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New Jersey Division of Youth and Family Services v. E.C.

April 1, 2009

NEW JERSEY DIVISION OF YOUTH AND FAMILY SERVICES, PLAINTIFF-RESPONDENT,
v.
E.C., DEFENDANT-APPELLANT.
NEW JERSEY DIVISION OF YOUTH AND FAMILY SERVICES, PLAINTIFF-RESPONDENT,
v.
I.C., DEFENDANT-APPELLANT.
IN THE MATTER OF THE GUARDIANSHIP OF E.C. AND S.C., MINORS,



On appeal from Superior Court of New Jersey, Chancery Division, Family Part, Ocean County, Docket No. FG-15-24-08.

Per curiam.

RECORD IMPOUNDED

NOT FOR PUBLICATION WITHOUT THE APPROVAL OF THE APPELLATE DIVISION

Submitted February 2, 2009

Before Judges Lisa, Reisner, and Alvarez.

Defendants E.C., Sr., and I.C., appeal from the trial court's termination of their parental rights pursuant to N.J.S.A. 30:4C-15.1(a). Guardianship of defendants' two children was awarded to New Jersey Division of the Youth and Family Services (the Division). After the proceedings were filed, the Division withdrew its request for guardianship as to a third child, S.M., as she turned eighteen while the proceedings were pending.

E.C., Sr., objects that the trial court abused its discretion by permitting a caseworker to testify from case notes in violation of the hearsay rule. Both E.C., Sr., and I.C. object generally that the Division's proofs did not meet the statutory four-prong test for termination of parental rights enunciated in N.J.S.A. 30:4C-15.1(a)(1), (2), (3) and (4), and specifically, that neither the second nor fourth prong was met. We reject these arguments and affirm.

Family History as Developed at Trial

The following facts were developed at trial. The Division first became involved with I.C. in 1994 concerning S.M., her biological child who was born October 23, 1989. I.C. was then incarcerated, and S.M. was residing with her maternal grandmother. Between July 1999 and December 2000, after I.C. was released from prison, and S.M. returned to live with her, the Division received three referrals of alleged physical abuse of S.M. by E.C., Sr., who is not S.M.'s biological father. None of the referrals were substantiated.

On October 19, 2002, a referral stating that E.C., Sr., had assaulted S.M. was made by police who had arrived at the family home to discover E.C., Sr., in an intoxicated state. When police called I.C., she told them that she was at a party, could not come home, and that the authorities should just arrest E.C., Sr. E.C., Sr., and I.C. later signed a Division case plan on October 21, 2002, agreeing that E.C., Sr., would remain out of the marital residence until a substance abuse evaluation was completed. The Division recommended that E.C., Sr., become involved with intensive outpatient substance abuse treatment as well as Alcoholics Anonymous.

On November 10, 2003, police were called to the family home on two occasions, based on I.C.'s report that E.C., Sr., had returned and assaulted S.M. The Division received another referral about the family when on February 16, 2004, E.C., Sr., injured S.M. during a confrontation, was arrested for assault, and was bailed out by I.C. As a result, on February 19, 2004, I.C. signed a second case plan with the Division agreeing that E.C., Sr., would no longer live in the marital home, that his visitation with his biological children, S.C. (Sara), born August 9, 1996, and E.C., Jr. (Eric),*fn1 born July 2, 2000, would be supervised, and that I.C. would participate in counseling.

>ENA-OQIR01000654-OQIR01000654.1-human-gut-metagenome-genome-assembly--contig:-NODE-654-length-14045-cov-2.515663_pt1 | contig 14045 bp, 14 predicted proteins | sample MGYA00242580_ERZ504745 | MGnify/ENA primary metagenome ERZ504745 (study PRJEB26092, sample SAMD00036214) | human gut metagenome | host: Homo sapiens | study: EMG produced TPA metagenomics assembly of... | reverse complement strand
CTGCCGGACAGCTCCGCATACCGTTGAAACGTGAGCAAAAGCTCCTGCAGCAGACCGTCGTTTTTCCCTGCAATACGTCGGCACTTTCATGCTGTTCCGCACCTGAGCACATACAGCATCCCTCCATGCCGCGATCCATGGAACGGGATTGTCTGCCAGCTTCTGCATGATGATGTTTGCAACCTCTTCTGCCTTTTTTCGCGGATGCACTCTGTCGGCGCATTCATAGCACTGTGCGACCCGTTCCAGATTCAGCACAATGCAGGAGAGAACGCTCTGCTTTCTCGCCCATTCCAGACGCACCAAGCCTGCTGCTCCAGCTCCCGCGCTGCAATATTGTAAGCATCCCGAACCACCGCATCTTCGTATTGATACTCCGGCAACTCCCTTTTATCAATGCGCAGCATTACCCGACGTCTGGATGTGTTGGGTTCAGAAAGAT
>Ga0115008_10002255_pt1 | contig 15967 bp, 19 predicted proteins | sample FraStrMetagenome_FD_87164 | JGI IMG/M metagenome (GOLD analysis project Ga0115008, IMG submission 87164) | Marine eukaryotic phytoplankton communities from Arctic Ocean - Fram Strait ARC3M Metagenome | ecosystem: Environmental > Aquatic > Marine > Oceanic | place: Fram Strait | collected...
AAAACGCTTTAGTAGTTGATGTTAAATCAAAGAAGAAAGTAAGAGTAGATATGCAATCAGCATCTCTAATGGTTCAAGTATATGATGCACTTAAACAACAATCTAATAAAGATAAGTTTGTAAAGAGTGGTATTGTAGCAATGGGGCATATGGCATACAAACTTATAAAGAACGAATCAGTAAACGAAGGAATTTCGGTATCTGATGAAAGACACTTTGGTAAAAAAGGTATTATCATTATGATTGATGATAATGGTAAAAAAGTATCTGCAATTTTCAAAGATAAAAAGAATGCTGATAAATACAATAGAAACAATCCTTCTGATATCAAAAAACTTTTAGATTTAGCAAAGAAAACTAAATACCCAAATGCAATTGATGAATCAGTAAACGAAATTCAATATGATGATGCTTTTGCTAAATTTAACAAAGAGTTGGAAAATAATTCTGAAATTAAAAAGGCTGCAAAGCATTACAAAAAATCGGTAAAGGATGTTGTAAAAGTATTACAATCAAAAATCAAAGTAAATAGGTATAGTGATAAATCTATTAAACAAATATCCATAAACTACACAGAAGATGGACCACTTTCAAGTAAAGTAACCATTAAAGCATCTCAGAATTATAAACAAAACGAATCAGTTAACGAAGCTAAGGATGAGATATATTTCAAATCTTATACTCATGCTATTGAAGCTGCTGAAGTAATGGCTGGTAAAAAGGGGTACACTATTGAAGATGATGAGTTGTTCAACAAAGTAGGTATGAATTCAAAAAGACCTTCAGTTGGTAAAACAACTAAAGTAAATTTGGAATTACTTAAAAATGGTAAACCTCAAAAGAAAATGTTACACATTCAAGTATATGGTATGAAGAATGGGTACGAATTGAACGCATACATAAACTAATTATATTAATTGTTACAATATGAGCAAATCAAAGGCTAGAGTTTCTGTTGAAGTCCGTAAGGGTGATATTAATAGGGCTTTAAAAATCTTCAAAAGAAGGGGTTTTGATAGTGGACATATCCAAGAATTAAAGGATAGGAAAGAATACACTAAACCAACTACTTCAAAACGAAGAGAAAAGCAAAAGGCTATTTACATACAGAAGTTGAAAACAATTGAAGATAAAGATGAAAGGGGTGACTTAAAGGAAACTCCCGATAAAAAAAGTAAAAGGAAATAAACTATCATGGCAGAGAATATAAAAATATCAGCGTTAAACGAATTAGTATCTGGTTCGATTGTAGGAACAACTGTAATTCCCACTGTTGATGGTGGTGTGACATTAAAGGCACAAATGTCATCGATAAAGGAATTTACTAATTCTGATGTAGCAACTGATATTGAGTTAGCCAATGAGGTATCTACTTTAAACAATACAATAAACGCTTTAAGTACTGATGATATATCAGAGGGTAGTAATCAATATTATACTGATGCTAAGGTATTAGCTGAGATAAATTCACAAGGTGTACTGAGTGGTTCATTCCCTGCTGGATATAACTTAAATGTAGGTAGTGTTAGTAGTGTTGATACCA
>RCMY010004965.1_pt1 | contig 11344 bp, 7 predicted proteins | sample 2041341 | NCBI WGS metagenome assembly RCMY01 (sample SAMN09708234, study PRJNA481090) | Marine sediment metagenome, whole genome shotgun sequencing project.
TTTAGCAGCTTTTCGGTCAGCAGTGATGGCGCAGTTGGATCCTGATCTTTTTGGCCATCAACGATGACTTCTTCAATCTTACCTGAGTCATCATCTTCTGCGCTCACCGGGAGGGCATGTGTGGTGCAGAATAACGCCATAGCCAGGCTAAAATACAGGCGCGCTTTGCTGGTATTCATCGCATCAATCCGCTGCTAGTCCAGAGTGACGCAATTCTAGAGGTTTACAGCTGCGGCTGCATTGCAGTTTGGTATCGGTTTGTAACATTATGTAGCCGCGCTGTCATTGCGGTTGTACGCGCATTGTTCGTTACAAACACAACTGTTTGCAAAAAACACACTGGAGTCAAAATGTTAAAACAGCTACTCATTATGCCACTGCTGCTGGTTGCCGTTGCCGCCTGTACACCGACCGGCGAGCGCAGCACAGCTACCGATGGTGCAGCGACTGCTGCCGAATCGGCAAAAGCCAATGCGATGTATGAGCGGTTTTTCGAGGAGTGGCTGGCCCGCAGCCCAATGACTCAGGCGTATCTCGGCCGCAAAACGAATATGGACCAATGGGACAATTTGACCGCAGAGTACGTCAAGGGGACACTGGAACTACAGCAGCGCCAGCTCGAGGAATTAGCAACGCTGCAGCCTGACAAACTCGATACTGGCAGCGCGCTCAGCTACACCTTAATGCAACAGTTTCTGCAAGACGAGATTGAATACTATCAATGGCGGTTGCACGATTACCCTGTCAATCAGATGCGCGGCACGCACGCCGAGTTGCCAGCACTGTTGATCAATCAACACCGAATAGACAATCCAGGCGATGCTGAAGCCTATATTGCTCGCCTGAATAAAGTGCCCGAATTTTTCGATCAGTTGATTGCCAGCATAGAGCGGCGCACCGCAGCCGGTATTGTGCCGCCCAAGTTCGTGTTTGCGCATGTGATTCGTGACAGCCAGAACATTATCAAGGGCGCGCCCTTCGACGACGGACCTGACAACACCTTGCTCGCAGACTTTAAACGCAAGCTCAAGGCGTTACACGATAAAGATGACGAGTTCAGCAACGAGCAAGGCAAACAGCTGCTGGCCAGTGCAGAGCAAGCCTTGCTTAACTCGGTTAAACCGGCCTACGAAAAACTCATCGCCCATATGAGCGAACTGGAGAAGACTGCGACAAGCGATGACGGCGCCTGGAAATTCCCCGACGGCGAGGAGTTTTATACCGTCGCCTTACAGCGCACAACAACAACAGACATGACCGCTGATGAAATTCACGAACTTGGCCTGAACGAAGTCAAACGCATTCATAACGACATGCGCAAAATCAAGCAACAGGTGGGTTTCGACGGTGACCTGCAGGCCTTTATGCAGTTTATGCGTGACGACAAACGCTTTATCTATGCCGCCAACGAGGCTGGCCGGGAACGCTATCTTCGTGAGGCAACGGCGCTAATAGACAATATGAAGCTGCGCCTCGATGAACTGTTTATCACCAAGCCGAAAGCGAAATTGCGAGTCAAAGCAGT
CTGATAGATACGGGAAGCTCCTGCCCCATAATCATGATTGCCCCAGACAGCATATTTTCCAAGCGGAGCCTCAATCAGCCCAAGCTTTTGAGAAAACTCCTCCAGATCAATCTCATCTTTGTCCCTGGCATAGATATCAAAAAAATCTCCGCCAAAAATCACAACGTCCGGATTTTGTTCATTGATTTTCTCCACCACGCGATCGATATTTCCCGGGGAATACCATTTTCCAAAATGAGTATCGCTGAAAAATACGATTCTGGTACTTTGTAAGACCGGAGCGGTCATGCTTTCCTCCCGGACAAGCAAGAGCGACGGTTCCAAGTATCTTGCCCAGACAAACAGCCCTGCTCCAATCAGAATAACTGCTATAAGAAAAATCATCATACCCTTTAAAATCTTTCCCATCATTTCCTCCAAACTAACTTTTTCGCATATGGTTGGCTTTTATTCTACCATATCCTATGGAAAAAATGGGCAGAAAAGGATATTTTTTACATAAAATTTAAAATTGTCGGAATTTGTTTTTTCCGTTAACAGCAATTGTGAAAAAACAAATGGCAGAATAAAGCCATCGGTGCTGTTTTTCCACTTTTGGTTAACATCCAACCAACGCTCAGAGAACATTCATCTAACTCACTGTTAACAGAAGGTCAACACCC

On October 12, 2004, the Division discovered that I.C. permitted E.C., Sr., to move back into the house, claiming that she needed his income, and that without him, her rental assistance and welfare would be jeopardized. On November 19, 2004, the Division was awarded custody of S.M. based on E.C., Sr.'s ongoing physical abuse. From that date forward, services were extended to the family, and E.C., Sr., and I.C. sporadically participated in substance abuse treatment.

On March 1, 2005, I.C. obtained an order restraining E.C., Sr., from returning to the family home. A few months later, on June 6, 2005, a referral was made to the Division that the children were left outside of the home unsupervised and in their pajamas. E.C., Sr.'s supervised visitation with the children was suspended on July 16, 2005, due to his repeated absences.

I.C. underwent a psychological evaluation on September 20, 2005, by Dr. Robert J. Puglia, who concluded that she "did not appear committed to caring for [S.M.] at that time." Dr. Puglia also recommended additional evaluations for I.C. and treatment for the entire family, including Sara and Eric. Thereafter, on December 12, 2005, and January 2, 2006, the Division received reports of domestic violence between E.C., Sr., and I.C. The February 14, 2006 psychological evaluations of E.C., Sr., by Dr. Alan Lee concluded that he was not capable of being an independent caregiver. Additional evaluations, treatment and parenting classes were recommended.

On May 5, 2006, I.C. was arrested for the third time for driving while intoxicated (DWI). That month, Sara revealed to the Division that E.C., Sr., had watched her and Eric on several occasions while their mother was out, despite the existence of a domestic violence restraining order and I.C.'s commitment not to allow E.C., Sr., back into the home. Eric confirmed his sister's statements and added that at times, their mother became drunk and "physically manhandled" him. E.C., Sr., was charged with DWI on May 14, 2006. A few days ...


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